As far as getting your dog some exercise goes, it’s usually a cinch. Go for a walk, jog through the park, toss a tennis ball, throw a Frisbee—everyone knows how to get a pup moving. But what about your cat? Pet parents are often at a loss when it comes to kitty cardio.
“We have an epidemic of obesity in cats,” says Dr. Shelby Neely. “This leads to diabetes and most of the same problems that accompany obesity in people. Combined with the right diet, exercise can help your cat stay slim and avoid these health problems, leading to a happier cat and a longer, healthier life.”
Fortunately, there’s no shortage of ways to encourage your cat to exercise. Here are 20 things to try:
20. Laser Pointers
Behold, the holy grail of cat toys. Laser pointers can be a great way to get your cat moving, however, make sure the game concludes with your cat being able to catch his “prey.”
“When playing with laser pointers, a vigorous laser session needs to end with a little play with a similar toy that has something attached that the cat can actually get his paws on,” says Neely. “Otherwise, they are left very frustrated.”
19. Leash Training
Your dog enjoys a stroll around the neighborhood—and given the opportunity, your cat may, too.
“You can take your cat for walks on a leash,” says Neely. “It’s very important to use a harness, not just a collar, and to let your cat get accustomed to short periods of time wearing the harness indoors before going outside.”
18. Bird Feeders & Aquariums
An interesting, enriching environment naturally leads to exercise—and there’s nothing more interesting to a cat than watching birds and fish in their natural habitats.
“Cats need stimulation,” says Neely. “This includes multiple places to jump and climb, bird feeders [to watch]outside windows, aquariums to view and even videos made especially for cats that feature birds, fish, and other moving things that catch a cat’s interest.”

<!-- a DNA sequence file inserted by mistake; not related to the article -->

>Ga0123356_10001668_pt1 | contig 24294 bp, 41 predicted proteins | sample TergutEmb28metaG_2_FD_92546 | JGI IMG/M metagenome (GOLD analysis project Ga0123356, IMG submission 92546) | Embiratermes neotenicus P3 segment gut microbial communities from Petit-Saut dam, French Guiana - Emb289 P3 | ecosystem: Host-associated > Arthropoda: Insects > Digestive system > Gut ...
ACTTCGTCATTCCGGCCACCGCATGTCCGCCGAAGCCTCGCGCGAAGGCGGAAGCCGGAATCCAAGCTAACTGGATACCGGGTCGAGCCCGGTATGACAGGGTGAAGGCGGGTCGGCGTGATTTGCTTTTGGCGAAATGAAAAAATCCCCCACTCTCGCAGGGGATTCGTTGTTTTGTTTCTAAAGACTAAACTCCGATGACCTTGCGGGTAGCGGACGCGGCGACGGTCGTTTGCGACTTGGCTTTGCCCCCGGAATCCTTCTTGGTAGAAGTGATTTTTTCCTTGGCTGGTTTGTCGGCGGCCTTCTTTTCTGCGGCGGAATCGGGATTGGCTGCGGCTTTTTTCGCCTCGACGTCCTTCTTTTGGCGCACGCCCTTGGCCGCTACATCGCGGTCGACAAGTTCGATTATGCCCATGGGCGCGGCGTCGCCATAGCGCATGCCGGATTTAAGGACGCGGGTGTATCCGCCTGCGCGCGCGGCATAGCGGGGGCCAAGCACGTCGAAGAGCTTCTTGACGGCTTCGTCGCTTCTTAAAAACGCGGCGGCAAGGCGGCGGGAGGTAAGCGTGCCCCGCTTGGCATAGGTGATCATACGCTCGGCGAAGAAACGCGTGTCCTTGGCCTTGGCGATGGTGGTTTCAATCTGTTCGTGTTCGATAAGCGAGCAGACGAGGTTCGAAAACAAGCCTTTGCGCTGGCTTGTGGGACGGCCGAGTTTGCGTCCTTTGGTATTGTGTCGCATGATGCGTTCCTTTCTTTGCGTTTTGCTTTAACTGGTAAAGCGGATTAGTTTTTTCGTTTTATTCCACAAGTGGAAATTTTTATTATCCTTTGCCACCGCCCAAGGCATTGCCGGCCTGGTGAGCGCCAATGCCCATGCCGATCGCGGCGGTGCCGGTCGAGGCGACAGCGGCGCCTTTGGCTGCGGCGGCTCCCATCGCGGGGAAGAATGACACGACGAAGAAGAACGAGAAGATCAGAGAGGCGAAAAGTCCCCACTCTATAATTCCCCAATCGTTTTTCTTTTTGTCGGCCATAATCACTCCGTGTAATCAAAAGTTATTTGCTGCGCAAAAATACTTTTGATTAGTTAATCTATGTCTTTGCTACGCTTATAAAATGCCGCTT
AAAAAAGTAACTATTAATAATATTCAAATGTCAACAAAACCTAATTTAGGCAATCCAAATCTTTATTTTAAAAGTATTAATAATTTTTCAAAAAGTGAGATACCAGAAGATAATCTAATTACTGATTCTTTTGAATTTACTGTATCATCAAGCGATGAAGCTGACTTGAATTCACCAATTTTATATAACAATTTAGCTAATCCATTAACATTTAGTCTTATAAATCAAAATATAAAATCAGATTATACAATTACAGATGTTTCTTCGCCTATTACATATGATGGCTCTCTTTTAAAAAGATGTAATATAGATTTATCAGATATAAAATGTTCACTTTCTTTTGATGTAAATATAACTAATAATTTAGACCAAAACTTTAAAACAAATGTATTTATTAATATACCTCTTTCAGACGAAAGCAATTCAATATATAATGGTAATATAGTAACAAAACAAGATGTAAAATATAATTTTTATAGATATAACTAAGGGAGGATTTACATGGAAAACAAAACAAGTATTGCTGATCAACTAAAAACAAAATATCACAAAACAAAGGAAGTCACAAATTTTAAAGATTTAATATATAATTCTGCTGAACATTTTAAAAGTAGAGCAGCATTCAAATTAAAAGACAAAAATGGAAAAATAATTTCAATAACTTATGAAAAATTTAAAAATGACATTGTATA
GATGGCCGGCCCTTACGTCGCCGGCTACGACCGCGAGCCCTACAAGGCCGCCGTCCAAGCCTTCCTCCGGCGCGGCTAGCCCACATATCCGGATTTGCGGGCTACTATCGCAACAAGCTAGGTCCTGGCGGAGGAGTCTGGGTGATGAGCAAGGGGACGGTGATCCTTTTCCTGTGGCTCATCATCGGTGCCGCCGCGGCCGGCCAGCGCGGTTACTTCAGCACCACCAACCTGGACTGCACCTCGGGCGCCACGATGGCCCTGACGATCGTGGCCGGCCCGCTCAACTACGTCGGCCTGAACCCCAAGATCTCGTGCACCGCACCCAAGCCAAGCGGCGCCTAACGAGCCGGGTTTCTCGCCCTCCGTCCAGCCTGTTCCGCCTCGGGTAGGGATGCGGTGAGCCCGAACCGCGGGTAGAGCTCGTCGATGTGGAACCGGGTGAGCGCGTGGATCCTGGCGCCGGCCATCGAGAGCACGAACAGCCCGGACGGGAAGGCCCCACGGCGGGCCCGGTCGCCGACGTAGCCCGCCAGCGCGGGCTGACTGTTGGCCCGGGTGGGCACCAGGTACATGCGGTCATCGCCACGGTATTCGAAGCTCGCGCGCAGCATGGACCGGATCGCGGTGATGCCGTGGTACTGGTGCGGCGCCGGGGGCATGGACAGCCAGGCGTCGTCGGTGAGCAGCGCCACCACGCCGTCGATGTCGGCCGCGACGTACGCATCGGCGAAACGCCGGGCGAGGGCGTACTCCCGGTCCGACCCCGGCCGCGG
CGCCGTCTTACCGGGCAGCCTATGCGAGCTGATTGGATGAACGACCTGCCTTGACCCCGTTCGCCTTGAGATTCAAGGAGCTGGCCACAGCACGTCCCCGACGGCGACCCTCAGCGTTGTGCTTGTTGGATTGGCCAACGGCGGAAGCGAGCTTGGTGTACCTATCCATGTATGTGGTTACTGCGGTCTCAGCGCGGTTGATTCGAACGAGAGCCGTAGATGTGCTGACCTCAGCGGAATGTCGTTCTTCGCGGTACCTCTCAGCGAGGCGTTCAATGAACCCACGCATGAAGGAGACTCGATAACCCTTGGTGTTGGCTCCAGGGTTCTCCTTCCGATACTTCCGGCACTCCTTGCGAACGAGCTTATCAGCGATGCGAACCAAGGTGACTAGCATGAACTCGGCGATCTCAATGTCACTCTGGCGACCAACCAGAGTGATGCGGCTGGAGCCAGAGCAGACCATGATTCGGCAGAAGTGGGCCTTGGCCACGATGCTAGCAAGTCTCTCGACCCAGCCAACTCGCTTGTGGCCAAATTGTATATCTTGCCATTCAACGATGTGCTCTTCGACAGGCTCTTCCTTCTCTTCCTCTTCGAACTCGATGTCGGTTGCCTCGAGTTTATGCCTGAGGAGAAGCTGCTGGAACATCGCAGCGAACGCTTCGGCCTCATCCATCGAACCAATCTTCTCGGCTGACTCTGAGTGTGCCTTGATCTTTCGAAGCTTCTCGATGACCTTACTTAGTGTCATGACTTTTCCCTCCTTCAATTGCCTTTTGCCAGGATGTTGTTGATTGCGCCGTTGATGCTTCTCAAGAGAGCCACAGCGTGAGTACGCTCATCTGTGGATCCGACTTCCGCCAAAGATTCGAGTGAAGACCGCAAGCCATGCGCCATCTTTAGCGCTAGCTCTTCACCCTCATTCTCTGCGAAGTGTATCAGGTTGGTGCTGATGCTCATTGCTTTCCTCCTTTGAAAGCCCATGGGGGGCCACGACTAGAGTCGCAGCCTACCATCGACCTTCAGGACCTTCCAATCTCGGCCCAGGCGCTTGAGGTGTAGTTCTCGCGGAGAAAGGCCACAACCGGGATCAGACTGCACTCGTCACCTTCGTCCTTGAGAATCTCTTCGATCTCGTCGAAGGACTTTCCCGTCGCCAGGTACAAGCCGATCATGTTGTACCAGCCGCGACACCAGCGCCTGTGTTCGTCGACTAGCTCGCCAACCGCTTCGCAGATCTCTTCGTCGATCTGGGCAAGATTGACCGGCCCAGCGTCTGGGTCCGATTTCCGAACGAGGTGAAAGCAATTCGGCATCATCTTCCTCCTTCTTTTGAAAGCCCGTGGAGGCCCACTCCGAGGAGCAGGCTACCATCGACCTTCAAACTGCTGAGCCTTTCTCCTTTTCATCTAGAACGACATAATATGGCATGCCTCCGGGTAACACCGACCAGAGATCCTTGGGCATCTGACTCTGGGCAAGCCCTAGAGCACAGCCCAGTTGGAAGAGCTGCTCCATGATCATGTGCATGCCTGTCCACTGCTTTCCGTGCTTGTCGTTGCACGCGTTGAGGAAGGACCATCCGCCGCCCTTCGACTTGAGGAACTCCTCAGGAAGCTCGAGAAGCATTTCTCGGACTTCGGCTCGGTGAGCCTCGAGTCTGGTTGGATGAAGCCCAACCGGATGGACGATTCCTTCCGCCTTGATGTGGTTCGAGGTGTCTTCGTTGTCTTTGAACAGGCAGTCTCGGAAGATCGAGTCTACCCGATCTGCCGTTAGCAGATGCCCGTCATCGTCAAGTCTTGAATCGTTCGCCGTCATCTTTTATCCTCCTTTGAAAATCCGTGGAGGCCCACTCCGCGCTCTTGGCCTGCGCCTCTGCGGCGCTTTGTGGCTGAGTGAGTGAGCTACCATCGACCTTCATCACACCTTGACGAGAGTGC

If you opt for real-deal animals over TV versions, make sure that all creatures are safely behind glass and out of your cat’s reach.
For kitties who respond to catnip, the plant can be a great way to kick playtime into high gear. Grow your own or look for toys stuffed with the good stuff.
16. Clicker Training
Clicker training isn’t just for dogs. Not only do cats respond to the method, but they can learn some pretty impressive tricks, including obstacle courses.
“I had a cat who was 9 years old, who never had exposure to training, and I trained him to ride a skateboard,” says Ingrid Johnson, certified cat behavior consultant. “We don’t give cats enough credit.”
Although completely screened in, “catios” provide cats with an engaging, stimulating taste of outdoor life.
“They can experience the seasons, but they’re safe,” says Johnson, who custom-built her own catio. “It can be a pretty exciting place for a cat to be.”
14. Food Puzzles
Not only do food puzzles and foraging games prevent cats from eating too quickly, but they turn mealtime into exercise time.
13. Feather Toys
Cats love feather toys because cats love birds. With that in mind, try to think like a bird.
“Interactive play is really important,” says Johnson. “You can’t just dangle a feather toy in front of your cat’s face—you have to be the prey, be the bird. Let it flutter, let it tumble across the floor.”
As cliché as it is, a ball of yarn is cat toy gold.
“The old standby that cats cannot seem to resist is a string pulled along the floor,” says Susan Bulanda, a certified canine and feline behavior consultant.